It’s Time for Enterprises to Rethink Their Customer Delivery Strategy
While couriers have long been used for local or “last mile” business-to-business deliveries in the US, and for consumer deliveries in densely populated areas of the world such as Europe and Asia, the average American, when it comes to delivery, thinks only of big-name players such as FedEx and UPS. Or maybe they think of names, such as Con-way, that they saw on the side of a semi-trailer truck. Couriers, however, don’t only do next-day local delivery at rates lower than FedEx or UPS. They are able to provide a wide range of service levels for (quite literally) any product a business or consumer purchases. Because of their size and focus on a limited geography, couriers can do things that large national carriers cannot.
First and foremost, they can tailor their service based on the shipper’s desires, whereas national carriers cannot for reasons of efficiency and scale. Are you looking for same-day delivery of headphones from a retail storefront to a consumer, scheduled delivery of pharmaceuticals to drugstore within a 30-minute window, or two-person delivery and installation of a washer and dryer with removal of the old one? The local delivery and courier industry has these unique service levels covered.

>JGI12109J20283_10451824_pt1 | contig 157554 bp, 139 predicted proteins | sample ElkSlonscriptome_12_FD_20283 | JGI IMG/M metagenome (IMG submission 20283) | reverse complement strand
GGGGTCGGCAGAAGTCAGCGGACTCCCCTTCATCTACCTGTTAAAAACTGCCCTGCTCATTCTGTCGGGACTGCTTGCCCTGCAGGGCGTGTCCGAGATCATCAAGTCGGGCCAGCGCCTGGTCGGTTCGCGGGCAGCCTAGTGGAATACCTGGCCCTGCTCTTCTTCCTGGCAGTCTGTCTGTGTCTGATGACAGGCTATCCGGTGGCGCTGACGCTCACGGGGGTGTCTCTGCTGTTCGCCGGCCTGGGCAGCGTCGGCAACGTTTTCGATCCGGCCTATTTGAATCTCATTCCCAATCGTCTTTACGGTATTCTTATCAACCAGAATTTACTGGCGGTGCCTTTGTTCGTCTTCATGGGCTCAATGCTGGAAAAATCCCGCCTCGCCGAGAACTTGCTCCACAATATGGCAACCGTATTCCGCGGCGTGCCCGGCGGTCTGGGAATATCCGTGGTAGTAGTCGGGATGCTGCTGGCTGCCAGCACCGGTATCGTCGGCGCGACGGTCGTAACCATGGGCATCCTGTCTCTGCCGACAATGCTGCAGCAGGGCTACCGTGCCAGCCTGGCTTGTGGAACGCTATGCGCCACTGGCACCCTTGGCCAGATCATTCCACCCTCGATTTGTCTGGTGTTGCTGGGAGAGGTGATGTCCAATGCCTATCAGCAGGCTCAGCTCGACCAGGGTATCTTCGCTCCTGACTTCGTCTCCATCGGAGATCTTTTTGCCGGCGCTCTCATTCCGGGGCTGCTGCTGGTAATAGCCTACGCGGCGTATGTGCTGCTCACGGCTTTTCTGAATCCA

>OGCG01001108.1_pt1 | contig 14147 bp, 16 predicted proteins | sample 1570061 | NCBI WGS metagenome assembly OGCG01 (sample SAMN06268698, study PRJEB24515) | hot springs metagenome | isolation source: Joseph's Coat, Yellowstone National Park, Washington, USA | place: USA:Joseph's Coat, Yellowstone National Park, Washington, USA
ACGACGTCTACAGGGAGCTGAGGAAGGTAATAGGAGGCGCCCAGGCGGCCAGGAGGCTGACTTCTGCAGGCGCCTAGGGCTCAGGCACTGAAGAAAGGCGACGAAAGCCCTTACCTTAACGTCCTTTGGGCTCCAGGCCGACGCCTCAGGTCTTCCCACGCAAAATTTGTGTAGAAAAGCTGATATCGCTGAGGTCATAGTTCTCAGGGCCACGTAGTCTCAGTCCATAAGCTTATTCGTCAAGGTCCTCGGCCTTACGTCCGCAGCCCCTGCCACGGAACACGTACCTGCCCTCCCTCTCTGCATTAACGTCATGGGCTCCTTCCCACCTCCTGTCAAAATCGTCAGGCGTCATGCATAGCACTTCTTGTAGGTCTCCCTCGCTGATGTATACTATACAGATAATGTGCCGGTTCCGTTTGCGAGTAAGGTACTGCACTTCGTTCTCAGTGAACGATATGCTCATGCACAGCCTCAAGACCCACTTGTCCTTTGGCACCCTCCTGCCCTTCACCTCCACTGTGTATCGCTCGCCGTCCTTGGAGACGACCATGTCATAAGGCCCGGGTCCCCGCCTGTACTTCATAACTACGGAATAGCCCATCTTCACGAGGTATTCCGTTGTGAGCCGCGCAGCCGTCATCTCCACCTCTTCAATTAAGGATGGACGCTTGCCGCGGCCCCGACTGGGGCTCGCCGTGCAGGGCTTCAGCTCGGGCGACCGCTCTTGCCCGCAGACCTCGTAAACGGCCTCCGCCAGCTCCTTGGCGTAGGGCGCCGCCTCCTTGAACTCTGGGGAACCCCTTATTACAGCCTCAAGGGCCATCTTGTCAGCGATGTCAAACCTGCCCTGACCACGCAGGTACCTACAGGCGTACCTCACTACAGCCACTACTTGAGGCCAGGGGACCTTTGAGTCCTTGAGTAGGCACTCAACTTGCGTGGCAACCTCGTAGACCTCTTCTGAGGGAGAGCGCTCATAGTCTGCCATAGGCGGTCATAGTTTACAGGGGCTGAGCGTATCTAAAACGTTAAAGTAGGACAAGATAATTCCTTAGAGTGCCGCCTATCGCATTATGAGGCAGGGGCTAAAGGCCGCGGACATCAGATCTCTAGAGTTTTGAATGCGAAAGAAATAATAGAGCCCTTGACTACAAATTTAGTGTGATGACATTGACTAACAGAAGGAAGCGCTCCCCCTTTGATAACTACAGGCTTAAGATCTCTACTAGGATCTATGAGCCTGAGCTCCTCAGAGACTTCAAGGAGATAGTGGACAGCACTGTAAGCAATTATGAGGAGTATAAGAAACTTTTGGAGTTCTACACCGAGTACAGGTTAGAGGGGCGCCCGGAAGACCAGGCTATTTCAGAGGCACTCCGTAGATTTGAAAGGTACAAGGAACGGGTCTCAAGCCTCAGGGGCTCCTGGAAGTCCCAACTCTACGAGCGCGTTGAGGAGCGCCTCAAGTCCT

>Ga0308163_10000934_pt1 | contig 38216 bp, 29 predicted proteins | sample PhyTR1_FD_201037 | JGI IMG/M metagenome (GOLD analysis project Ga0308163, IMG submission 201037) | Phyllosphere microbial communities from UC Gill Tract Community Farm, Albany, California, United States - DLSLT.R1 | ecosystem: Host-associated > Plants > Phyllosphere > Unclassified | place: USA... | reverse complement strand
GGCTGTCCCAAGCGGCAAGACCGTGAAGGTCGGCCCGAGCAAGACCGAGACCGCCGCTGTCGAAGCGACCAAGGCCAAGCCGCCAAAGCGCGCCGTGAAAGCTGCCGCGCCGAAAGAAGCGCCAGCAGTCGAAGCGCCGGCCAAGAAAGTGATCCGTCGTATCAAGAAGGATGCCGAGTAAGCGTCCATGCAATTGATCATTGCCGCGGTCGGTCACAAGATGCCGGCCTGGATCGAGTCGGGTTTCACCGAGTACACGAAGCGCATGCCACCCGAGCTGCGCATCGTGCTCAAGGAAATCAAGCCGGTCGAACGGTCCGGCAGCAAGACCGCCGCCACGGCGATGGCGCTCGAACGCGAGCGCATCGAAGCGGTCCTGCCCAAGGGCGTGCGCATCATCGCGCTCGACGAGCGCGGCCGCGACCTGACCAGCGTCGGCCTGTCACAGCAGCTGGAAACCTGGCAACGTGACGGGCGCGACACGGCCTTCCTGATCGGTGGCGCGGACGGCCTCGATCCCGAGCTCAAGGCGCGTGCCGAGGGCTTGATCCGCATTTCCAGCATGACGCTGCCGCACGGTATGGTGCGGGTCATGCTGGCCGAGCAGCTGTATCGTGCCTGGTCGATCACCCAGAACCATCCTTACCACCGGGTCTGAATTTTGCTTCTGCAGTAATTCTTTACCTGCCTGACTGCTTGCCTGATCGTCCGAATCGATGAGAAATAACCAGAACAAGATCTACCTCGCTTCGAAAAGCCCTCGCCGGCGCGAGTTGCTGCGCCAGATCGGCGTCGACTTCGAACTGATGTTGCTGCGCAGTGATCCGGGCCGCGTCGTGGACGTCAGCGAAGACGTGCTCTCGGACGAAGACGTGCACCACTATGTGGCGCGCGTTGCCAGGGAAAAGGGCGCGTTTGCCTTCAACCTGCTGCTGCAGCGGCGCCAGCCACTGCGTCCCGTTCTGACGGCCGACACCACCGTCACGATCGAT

It’s time that shippers reevaluate their delivery strategy, because technology adoption and advancement have solved the local delivery and courier industry’s traditional shortcomings, making couriers a better alternative to the national carriers or even a dedicated fleet. This will enable shippers to provide a better customer experience:
• Geographic Coverage – With a national carrier, a shipper only needs to work with a single company to offer delivery in the top 25 markets. Since couriers focus on a limited geographic area, a shipper looking to have a national local delivery network would potentially need to work with several dozen couriers. More transportation providers means more points of contact and potential failure, more parties to interface with your supply chain, and a generally more complex operation.
Many shippers choose to reduce what they have to deal with by working with a managed transportation services (MTS) provider that specializes in local delivery or “the last mile,” such as RR Donnelley or Ensenda. A growing trend among progressive companies that do not want to outsource — for example Restoration Hardware — is to use technology that streamlines communication and collaboration across internal teams and with their couriers, minimizing the need to scale using people. Until recently, these companies had two choices: develop and maintain software in-house, which was the approach most long-standing users of local delivery chose, or significantly customize existing transportation or fleet management software (TMS or FMS) and integrate it with customer relationship management (CRM). However, over the past few years, a segment of local delivery software specialists, which includes us (Grand Junction), has emerged in the supply chain management software industry.